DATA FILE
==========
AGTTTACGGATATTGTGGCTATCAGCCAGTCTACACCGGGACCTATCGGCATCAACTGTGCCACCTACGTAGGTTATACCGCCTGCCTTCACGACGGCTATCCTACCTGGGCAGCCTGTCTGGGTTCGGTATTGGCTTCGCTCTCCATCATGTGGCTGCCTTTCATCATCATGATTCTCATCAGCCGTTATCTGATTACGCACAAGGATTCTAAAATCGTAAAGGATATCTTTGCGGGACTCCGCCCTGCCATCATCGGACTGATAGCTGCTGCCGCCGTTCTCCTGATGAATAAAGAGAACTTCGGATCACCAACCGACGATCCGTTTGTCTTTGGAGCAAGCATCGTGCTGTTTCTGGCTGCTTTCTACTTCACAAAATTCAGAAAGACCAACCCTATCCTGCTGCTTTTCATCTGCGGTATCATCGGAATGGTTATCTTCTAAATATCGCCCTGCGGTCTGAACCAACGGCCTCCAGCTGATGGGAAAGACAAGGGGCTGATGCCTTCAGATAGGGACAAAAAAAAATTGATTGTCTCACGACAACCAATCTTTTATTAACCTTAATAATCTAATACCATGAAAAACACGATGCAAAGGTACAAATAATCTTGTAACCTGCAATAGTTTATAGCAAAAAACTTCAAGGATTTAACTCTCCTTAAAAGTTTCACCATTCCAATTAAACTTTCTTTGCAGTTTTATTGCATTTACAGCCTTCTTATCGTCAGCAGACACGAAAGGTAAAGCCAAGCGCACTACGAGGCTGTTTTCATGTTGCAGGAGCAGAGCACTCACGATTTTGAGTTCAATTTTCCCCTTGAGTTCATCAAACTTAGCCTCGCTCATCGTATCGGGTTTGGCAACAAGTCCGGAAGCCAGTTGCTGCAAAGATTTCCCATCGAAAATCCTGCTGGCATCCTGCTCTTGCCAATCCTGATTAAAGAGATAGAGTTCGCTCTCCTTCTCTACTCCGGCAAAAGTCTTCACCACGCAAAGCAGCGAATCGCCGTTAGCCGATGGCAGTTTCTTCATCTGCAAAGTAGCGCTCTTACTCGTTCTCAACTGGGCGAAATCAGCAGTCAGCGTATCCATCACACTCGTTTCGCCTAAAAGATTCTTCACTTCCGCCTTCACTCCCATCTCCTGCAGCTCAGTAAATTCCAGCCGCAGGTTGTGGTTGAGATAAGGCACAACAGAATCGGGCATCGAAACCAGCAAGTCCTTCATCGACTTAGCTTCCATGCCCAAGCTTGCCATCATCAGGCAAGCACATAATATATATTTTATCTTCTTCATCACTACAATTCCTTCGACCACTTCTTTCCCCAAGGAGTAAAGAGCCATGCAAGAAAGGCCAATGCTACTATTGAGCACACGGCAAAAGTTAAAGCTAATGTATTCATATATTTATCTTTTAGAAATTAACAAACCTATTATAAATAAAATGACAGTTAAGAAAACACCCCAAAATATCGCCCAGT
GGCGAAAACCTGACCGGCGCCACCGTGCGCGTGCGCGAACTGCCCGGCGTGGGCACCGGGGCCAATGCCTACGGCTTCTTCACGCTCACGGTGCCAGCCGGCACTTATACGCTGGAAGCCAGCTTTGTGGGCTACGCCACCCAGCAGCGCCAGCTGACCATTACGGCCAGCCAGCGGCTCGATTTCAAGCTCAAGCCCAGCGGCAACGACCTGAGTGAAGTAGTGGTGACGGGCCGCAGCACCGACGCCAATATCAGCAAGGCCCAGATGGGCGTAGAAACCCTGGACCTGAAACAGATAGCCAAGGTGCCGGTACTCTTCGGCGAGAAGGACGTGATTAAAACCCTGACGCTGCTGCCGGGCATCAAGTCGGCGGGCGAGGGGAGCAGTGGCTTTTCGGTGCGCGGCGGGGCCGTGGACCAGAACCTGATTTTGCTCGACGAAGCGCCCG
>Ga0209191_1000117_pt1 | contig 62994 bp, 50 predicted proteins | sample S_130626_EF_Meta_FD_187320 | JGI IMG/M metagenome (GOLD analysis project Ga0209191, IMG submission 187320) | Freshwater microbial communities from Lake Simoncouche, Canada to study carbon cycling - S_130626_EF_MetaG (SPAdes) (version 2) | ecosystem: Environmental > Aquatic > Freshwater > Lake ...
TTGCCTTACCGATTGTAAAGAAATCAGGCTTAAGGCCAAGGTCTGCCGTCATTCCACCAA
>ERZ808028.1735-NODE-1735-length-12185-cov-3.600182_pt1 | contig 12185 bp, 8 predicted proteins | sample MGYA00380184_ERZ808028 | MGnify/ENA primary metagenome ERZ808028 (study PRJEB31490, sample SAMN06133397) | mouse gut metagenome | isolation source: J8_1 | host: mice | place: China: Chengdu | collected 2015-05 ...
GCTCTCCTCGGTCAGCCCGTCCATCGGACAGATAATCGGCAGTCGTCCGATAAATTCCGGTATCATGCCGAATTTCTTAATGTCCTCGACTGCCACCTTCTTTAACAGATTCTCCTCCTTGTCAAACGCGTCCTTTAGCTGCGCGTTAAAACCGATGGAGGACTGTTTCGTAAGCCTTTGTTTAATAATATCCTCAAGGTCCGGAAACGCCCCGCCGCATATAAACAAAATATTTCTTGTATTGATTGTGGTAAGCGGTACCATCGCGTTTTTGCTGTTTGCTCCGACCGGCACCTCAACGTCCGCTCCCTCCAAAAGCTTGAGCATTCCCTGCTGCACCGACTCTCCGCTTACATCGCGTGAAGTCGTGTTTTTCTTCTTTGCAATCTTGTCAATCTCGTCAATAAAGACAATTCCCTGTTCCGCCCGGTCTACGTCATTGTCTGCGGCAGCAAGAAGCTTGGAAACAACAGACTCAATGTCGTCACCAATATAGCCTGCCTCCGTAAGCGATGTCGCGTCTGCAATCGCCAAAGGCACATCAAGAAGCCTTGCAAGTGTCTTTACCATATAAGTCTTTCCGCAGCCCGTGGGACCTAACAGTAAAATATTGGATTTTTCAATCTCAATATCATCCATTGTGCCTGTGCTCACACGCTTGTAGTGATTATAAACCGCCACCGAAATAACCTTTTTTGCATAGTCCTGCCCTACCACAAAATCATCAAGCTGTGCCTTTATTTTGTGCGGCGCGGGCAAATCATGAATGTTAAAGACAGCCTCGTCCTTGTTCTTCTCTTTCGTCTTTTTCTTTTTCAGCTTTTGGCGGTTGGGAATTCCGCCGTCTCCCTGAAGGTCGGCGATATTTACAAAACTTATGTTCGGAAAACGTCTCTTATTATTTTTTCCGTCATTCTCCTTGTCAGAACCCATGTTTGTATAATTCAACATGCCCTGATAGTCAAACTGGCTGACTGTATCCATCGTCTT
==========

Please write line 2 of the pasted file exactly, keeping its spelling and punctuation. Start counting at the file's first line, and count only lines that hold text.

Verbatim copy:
GGCGAAAACCTGACCGGCGCCACCGTGCGCGTGCGCGAACTGCCCGGCGTGGGCACCGGGGCCAATGCCTACGGCTTCTTCACGCTCACGGTGCCAGCCGGCACTTATACGCTGGAAGCCAGCTTTGTGGGCTACGCCACCCAGCAGCGCCAGCTGACCATTACGGCCAGCCAGCGGCTCGATTTCAAGCTCAAGCCCAGCGGCAACGACCTGAGTGAAGTAGTGGTGACGGGCCGCAGCACCGACGCCAATATCAGCAAGGCCCAGATGGGCGTAGAAACCCTGGACCTGAAACAGATAGCCAAGGTGCCGGTACTCTTCGGCGAGAAGGACGTGATTAAAACCCTGACGCTGCTGCCGGGCATCAAGTCGGCGGGCGAGGGGAGCAGTGGCTTTTCGGTGCGCGGCGGGGCCGTGGACCAGAACCTGATTTTGCTCGACGAAGCGCCCG